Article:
By Joe Clabby, Clabby Analytics
Tom Rosamilia, Senior Vice President of IBM Systems group, recently presented his annual year-end recap. In his opening statement he started with a review of IBM’s mission in the IT marketplace; to “continue to transform and innovate in technology, business models, and skills for the cognitive era.” He then pointed out several of IBM acquisitions that illustrate the company’s focus in these areas, including: Truven Health Analytics, explorsys, Merge, clearleap, USTREAM, The Weather Company and more.
What jumped out at me was that most of the new solutions that IBM has brought to market are focused on specific industries, like healthcare, or are focused on helping other vendors bring analytics solutions to the market, such as The Weather Company. Although IBM continues to deliver the infrastructure, database and transaction products it always has, it must be noted that the company truly sees itself as a leader in analytics and cognitive solutions.
IBM Systems’ accelerated 2016
Rosamilia underscored this point with a review of the key products in his portfolio that support the company’s emphasis on analytics. These included the activities that have taken place around IBM’s POWER architecture, its z Systems/LinuxONE offering, and in storage. Coincidently, in 2016, Clabby Analytics wrote in-depth reports on each of these topics, including this POWER 9 report, this LinuxONE report and this storage/software defined report.
Rosamilia’s POWER commentary highlighted innovations around the company’s OpenPOWER initiative (which we cover in-depth in this blog), as well as IBM’s emphasis on extraordinarily fast Power-based servers that leverage other processor architectures, such as NVIDIA graphical processing units (GPU) to serve the analytics marketplace.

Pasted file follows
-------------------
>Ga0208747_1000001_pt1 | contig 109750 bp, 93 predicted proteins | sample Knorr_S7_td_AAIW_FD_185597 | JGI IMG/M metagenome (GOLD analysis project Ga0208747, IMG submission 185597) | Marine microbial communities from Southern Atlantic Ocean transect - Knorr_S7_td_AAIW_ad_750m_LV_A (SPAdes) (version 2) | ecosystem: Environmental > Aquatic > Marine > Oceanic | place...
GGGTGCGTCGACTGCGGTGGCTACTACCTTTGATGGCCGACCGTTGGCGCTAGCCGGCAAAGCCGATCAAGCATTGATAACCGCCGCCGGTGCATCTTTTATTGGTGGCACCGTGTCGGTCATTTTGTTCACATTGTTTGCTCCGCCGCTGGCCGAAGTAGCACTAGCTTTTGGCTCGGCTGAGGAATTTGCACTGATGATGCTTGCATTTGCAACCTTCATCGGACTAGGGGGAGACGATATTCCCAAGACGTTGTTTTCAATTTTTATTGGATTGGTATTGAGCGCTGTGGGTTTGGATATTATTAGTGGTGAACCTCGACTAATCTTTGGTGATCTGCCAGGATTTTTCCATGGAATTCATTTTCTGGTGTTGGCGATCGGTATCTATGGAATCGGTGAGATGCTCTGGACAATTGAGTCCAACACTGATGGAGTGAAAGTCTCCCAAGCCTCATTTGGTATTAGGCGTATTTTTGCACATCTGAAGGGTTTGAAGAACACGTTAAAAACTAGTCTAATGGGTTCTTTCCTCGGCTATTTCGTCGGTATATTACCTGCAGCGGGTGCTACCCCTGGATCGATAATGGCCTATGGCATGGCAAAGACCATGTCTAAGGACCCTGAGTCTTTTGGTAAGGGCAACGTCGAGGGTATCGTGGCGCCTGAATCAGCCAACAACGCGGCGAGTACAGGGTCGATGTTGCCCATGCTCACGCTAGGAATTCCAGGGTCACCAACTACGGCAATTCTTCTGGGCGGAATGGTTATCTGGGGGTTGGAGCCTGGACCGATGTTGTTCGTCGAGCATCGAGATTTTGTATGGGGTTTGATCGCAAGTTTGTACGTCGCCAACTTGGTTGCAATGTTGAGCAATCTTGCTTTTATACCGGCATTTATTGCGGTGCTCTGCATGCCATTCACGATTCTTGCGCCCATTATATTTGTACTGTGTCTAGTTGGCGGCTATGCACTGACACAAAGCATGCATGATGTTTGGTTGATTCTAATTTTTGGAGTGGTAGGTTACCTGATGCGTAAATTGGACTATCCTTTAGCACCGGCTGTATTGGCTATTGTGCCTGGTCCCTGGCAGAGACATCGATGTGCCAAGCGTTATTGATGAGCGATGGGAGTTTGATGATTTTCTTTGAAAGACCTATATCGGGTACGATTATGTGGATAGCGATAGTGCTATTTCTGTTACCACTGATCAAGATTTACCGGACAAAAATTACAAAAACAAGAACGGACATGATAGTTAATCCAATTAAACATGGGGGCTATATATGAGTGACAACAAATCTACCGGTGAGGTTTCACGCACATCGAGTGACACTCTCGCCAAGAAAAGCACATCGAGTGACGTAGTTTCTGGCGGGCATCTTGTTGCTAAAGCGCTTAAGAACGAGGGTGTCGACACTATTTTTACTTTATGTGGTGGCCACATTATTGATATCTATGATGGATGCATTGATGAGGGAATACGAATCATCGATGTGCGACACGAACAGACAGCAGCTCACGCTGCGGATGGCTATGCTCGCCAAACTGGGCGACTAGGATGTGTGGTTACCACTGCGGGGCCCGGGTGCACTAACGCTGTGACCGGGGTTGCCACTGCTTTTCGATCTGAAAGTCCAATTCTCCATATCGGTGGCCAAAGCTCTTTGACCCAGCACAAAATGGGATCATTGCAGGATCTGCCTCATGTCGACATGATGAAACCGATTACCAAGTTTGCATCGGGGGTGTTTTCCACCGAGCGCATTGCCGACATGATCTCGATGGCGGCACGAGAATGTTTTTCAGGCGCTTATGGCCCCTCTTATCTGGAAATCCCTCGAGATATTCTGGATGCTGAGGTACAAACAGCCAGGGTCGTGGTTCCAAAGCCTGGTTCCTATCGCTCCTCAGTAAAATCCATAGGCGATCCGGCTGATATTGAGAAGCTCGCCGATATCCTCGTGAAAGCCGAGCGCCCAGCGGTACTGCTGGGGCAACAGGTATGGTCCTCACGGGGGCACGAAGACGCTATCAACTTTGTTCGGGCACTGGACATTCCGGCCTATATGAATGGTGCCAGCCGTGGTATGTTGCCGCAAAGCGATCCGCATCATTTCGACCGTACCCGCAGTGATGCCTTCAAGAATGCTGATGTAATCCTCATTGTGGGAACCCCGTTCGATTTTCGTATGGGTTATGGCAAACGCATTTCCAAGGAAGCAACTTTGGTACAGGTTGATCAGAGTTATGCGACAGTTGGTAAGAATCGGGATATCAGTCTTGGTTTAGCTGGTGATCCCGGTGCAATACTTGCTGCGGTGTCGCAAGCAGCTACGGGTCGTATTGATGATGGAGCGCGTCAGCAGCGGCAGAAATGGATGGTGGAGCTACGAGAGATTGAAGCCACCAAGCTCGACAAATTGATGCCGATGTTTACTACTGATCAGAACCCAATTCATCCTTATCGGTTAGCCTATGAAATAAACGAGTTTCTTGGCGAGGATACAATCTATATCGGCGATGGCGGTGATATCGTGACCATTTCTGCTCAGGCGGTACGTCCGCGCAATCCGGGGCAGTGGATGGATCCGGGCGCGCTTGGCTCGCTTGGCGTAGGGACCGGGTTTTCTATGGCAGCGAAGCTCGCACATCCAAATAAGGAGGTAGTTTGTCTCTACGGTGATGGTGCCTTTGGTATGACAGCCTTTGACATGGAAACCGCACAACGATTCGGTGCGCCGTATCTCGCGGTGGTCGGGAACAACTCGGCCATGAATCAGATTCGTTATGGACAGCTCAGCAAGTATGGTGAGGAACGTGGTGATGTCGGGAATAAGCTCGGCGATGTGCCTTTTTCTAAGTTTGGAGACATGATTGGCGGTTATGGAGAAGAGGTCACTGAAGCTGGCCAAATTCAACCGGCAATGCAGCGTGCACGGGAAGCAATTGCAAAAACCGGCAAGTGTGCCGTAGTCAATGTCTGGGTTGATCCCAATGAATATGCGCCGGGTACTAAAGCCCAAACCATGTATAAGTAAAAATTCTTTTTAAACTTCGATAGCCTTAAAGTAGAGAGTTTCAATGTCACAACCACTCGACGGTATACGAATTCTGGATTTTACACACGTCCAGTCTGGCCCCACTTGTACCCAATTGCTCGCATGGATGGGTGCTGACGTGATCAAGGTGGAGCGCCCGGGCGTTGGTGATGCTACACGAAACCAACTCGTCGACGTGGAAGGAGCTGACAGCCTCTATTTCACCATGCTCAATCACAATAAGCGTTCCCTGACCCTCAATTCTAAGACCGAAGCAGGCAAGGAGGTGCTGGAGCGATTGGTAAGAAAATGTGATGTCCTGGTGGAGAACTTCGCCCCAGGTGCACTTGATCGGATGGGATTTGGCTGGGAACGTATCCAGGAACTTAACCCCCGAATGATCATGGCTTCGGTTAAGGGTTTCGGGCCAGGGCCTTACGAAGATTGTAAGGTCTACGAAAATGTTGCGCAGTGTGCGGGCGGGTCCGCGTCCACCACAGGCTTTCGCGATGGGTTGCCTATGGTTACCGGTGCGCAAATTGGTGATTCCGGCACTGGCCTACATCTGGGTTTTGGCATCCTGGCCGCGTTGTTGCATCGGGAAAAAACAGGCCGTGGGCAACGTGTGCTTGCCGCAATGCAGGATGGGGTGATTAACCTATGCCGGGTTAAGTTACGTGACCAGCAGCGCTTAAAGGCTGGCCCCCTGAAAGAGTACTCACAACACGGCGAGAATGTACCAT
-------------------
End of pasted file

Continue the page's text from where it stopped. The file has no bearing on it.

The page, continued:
He focused on Google and Rackspace’s efforts to develop an open server specification using IBM’s forthcoming POWER9 architecture, then described 2016’s arrival of POWER LC servers that combine POWER8 processors with NVIDIA’s GPUs and NVLink interconnect technologies. Rosamillia also spent time discussing IBM open sourcing its CAPI (Coherent Accelerator Processor Interface) technology and the progress being made within the OpenCAPI Consortium; and the company’s continuing efforts with NVIDIA to deliver Power AI solutions.
My key take-aways from this discussion was that IBM is continuing to aggressively build “accelerated systems” that use multiple types of processors to accelerate analytics workloads, and that IBM is successfully engaging open communities to help build solutions on its POWER architecture and complementary technologies.
Z Systems, LinuxONE and Blockchain
The key points that Rosamilia chose to focus on regarding the company’s z Systems/LinuxONE mainframe architecture centered on positioning LinuxONE for hybrid cloud environments; the use of z13s for encrypted hybrid clouds; the relationship of the z/OS operating environment and the Apache Spark movement (a better way of processing large volumes of analytics data than Hadoop); the EZSource acquisition (for code analysis) ; and the availability of secure cloud services for Blockchain on LinuxONE.
The new “news” in Rosamilia’s review of z System/LinuxONE was his emphasis on Blockchain and HSBN (the company’s “high security business network”). Blockchain serves as the basis for creating a new way to perform transaction processing, one that features a secure “open ledger” that is shared amongst all concerned parties during the transaction. This new approach streamlines transaction and business processes and enables significantly greater security that traditional approaches.
I had not been aware that IBM had created a service offering featuring IBM LinuxONE servers overlaid with Hyperledger that enables customers to form smart contracts, to create shared ledger’s, to gather consensus along the route of completing a transaction – all taking place in a secure and private environment. IBM claims that it is making solid headway with this offering in the securities, trade, finance, syndicated loans, supply chain, retail banking, public records and digital property management industries. Rosamilia shared examples of success stories using this LinuxONE/Bluemix offering, including the activities taking place at Wells Fargo, Walmart and Everledger.